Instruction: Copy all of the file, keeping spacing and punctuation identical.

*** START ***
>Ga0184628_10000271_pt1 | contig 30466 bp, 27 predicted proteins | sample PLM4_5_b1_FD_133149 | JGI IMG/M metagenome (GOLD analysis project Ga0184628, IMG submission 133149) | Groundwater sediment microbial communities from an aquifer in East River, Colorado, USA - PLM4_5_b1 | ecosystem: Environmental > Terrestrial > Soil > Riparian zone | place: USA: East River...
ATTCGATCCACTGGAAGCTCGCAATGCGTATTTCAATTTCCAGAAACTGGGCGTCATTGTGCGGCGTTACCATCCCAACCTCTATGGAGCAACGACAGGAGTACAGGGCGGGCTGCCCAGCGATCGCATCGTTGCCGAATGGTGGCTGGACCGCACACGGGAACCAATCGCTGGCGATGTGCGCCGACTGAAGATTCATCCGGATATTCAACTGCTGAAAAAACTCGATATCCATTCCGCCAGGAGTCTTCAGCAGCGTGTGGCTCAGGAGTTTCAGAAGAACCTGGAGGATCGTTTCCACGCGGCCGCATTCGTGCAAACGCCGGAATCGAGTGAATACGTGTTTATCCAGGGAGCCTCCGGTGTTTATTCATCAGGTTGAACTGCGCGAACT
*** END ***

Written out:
>Ga0184628_10000271_pt1 | contig 30466 bp, 27 predicted proteins | sample PLM4_5_b1_FD_133149 | JGI IMG/M metagenome (GOLD analysis project Ga0184628, IMG submission 133149) | Groundwater sediment microbial communities from an aquifer in East River, Colorado, USA - PLM4_5_b1 | ecosystem: Environmental > Terrestrial > Soil > Riparian zone | place: USA: East River...
ATTCGATCCACTGGAAGCTCGCAATGCGTATTTCAATTTCCAGAAACTGGGCGTCATTGTGCGGCGTTACCATCCCAACCTCTATGGAGCAACGACAGGAGTACAGGGCGGGCTGCCCAGCGATCGCATCGTTGCCGAATGGTGGCTGGACCGCACACGGGAACCAATCGCTGGCGATGTGCGCCGACTGAAGATTCATCCGGATATTCAACTGCTGAAAAAACTCGATATCCATTCCGCCAGGAGTCTTCAGCAGCGTGTGGCTCAGGAGTTTCAGAAGAACCTGGAGGATCGTTTCCACGCGGCCGCATTCGTGCAAACGCCGGAATCGAGTGAATACGTGTTTATCCAGGGAGCCTCCGGTGTTTATTCATCAGGTTGAACTGCGCGAACT